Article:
• The rear image sensor remains 8MP in resolution, but optics and processing have been marginally improved (see this wonderful comparison of iPhone family camera IQ). Most significantly, phase-detect autofocus (on-sensor) has been added, helping in two regards: faster autofocus and more reliable focus tracking (with continuous autofocus). The second benefit supports grabbing in-focus, fast action, 240fps video.
  • The practical benefits, for me, (I care largely about stills) are insanely quick and accurately focused photos. The focus and shot-to-shot performance difference versus my Lumia 1520 (which, albeit isn’t known for quick autofocus) is similar to a DSLR versus a point and shoot camera. And though the final image quality isn’t as good as what the Lumia 1520 can achieve, it’s more consistent, giving me more confidence I can get at least a shot. Additionally, taking panoramas is an incredibly smooth experience, and the stitching speed and quality are top tier, as I discovered first-hand at Mount Rainier, the first weekend out with it.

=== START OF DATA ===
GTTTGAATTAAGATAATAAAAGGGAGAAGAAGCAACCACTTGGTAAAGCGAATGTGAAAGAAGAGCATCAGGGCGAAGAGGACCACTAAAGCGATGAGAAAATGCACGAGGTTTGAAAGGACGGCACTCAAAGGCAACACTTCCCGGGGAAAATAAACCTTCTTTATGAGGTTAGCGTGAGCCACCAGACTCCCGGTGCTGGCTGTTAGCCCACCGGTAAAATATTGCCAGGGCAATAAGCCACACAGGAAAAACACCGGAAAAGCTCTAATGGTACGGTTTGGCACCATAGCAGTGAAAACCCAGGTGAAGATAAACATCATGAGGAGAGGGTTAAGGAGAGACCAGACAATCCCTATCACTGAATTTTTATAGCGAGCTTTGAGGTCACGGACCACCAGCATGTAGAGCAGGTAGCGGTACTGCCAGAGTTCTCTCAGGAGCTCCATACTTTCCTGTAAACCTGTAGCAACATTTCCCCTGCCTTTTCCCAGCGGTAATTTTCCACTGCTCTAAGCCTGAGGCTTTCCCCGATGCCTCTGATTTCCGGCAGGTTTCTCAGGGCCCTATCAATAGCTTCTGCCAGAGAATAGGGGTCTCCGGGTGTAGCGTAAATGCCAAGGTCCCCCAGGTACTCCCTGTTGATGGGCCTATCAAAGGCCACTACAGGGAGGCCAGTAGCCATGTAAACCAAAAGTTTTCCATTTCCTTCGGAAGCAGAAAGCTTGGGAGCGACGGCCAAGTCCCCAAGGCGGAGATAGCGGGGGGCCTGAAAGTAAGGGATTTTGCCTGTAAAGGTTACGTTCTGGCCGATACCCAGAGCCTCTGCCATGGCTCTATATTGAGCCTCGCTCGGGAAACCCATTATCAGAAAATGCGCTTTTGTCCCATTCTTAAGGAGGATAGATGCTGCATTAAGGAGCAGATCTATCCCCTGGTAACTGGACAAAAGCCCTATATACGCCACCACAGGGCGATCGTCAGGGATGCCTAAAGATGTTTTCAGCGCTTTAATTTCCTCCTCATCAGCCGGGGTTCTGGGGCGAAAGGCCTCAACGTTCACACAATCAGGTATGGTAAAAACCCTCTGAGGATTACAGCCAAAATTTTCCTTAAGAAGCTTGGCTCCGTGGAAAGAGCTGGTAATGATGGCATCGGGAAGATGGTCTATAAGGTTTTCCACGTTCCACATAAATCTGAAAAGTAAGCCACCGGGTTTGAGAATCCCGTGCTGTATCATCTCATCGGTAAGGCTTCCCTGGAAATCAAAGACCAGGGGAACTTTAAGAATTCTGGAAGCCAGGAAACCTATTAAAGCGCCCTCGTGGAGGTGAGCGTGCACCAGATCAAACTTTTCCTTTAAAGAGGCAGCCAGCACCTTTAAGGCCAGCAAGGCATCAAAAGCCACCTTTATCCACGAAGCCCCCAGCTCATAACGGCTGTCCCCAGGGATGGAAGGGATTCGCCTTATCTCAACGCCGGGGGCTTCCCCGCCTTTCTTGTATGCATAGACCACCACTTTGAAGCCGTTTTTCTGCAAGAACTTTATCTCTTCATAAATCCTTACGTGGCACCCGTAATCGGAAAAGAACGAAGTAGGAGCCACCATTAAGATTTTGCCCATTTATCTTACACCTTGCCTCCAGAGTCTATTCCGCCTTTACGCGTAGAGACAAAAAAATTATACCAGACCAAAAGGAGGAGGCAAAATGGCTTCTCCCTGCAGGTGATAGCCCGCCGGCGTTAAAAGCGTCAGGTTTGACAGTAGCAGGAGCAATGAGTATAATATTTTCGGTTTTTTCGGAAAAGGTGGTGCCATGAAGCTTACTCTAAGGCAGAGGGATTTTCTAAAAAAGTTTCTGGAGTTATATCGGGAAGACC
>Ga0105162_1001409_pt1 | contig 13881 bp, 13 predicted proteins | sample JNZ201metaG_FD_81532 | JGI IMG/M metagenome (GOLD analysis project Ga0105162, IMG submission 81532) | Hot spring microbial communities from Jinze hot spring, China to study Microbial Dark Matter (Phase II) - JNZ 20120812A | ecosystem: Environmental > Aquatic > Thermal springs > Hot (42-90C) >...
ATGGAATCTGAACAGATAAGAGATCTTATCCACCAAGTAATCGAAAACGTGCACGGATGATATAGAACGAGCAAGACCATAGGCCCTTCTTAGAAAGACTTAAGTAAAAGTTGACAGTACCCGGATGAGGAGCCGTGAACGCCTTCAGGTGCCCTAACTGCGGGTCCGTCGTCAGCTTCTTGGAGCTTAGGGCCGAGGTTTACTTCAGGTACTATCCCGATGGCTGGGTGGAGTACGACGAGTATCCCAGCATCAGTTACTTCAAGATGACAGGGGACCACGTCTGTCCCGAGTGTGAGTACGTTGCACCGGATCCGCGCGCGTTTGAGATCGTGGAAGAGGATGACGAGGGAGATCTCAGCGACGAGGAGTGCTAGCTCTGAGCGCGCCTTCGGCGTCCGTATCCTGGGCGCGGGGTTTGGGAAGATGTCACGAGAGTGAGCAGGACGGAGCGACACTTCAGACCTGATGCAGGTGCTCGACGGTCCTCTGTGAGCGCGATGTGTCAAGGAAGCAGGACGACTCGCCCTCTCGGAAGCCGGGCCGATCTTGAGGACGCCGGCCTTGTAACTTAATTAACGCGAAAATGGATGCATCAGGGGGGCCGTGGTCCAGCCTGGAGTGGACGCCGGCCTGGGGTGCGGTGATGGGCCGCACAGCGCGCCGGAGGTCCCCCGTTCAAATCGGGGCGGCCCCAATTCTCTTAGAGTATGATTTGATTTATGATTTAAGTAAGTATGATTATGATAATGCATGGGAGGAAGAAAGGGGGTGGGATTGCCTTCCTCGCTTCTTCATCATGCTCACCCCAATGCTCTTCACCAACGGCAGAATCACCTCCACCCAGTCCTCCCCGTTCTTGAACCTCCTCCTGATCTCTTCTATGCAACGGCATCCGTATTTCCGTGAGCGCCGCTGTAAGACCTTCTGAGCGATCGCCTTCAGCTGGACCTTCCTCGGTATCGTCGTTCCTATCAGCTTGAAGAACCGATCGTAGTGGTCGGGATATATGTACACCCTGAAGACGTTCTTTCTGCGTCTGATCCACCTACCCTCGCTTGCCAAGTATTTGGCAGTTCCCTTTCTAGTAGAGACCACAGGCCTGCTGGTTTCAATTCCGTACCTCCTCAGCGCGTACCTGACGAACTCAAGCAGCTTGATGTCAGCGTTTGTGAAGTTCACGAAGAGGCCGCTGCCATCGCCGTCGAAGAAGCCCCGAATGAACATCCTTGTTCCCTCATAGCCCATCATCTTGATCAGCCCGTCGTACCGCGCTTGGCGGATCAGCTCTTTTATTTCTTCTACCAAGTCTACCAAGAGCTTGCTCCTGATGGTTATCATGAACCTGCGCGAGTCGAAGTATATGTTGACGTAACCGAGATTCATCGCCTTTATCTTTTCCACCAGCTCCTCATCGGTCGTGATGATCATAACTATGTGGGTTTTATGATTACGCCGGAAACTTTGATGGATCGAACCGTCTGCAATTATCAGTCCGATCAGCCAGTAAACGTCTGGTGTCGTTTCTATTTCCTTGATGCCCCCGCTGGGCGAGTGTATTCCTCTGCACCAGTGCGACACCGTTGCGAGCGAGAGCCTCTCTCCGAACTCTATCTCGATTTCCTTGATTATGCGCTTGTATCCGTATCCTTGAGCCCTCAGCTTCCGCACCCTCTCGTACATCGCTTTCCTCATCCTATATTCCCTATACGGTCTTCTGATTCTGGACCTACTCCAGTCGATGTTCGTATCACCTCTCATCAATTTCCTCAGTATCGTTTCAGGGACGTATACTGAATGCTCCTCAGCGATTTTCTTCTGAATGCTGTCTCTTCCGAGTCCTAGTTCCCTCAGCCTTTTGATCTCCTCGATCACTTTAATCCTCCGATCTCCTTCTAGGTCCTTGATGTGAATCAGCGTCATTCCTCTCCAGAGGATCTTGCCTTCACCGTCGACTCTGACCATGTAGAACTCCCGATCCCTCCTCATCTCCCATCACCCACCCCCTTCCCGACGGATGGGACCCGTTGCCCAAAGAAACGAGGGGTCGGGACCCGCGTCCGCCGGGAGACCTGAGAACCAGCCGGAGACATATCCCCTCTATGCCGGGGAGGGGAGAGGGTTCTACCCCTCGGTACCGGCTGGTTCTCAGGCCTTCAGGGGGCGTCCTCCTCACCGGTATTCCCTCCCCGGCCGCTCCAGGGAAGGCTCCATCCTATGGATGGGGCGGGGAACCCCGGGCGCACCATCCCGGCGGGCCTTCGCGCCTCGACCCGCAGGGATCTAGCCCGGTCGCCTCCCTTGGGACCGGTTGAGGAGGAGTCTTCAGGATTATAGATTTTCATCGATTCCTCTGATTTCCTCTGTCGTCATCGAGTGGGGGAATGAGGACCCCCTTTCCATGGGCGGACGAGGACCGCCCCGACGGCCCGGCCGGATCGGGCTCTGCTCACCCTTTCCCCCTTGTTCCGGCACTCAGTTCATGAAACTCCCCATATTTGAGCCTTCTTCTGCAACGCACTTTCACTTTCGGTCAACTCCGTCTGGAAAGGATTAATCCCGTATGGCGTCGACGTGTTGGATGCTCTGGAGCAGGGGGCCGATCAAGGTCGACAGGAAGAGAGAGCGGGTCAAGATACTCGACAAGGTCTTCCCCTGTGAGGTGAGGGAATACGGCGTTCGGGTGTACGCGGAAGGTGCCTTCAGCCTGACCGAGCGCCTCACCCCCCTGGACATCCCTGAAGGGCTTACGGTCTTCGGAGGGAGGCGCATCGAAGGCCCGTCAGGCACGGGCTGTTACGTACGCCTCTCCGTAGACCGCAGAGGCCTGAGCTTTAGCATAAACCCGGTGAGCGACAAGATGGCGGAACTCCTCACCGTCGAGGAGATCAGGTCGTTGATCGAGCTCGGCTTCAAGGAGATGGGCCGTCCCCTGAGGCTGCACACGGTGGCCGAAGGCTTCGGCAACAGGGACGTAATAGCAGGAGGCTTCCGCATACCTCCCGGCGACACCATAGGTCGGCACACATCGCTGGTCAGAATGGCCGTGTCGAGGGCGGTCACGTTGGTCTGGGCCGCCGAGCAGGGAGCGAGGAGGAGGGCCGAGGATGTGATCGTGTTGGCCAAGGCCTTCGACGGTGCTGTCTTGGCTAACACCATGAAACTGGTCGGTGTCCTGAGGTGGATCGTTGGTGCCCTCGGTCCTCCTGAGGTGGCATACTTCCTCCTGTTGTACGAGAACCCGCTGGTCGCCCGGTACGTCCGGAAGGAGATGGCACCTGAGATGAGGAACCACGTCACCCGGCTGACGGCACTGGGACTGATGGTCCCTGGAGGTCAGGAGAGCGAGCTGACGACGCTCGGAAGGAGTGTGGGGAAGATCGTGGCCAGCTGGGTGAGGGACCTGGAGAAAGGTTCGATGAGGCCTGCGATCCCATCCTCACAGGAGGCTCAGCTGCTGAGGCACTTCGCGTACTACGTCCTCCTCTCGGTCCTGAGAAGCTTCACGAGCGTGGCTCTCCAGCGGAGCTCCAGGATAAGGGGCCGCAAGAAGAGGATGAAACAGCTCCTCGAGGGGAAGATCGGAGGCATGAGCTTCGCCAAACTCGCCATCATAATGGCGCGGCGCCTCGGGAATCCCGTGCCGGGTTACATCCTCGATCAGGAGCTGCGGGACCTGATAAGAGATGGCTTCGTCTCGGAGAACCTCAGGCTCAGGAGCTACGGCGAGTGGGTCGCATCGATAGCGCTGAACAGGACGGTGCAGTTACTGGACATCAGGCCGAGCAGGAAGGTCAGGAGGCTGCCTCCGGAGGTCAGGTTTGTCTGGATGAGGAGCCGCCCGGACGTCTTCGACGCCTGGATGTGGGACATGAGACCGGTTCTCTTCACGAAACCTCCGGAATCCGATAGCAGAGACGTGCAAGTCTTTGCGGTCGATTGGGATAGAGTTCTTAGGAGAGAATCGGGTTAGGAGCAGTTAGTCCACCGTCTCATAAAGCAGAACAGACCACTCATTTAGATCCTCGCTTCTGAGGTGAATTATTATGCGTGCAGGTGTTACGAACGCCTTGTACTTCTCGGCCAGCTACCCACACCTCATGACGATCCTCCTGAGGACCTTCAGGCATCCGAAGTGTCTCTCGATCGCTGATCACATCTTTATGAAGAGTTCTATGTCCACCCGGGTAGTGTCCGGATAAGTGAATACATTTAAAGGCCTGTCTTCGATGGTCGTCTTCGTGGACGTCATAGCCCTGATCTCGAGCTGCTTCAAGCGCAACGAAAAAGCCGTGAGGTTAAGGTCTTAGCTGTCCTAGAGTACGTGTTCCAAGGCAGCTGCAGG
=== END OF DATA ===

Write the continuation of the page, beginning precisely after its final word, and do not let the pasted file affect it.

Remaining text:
• I’ve become unfamiliarized with iOS since I last used it many, many years ago. I’m still a huge kludge, not yet habituated with the information and interaction hierarchies, particularly, as some common actions are quite different from Windows (Phone) or Android. For example, I constantly look to the bottom of apps for more options, settings, only to have to remind myself that they’re largely in the central settings store. I’ve not yet decided whether one is worse or better, just different, at this point.
  • Most interactions in iOS are highly polished, though. At least on latest-generation hardware, all the animations and transparency effects are smooth, menus well thought out, and a general air of cohesiveness and consistency is found throughout. The icons and colors haven’t grown on me, yet (it feels a bit… amateur?), but at least they’re everywhere. A few head-scratchers and complaints do exist:
    • In the notification drop-down, I really want a single gesture to dismiss items. Instead, you swipe to the left, then hit a small (x) target.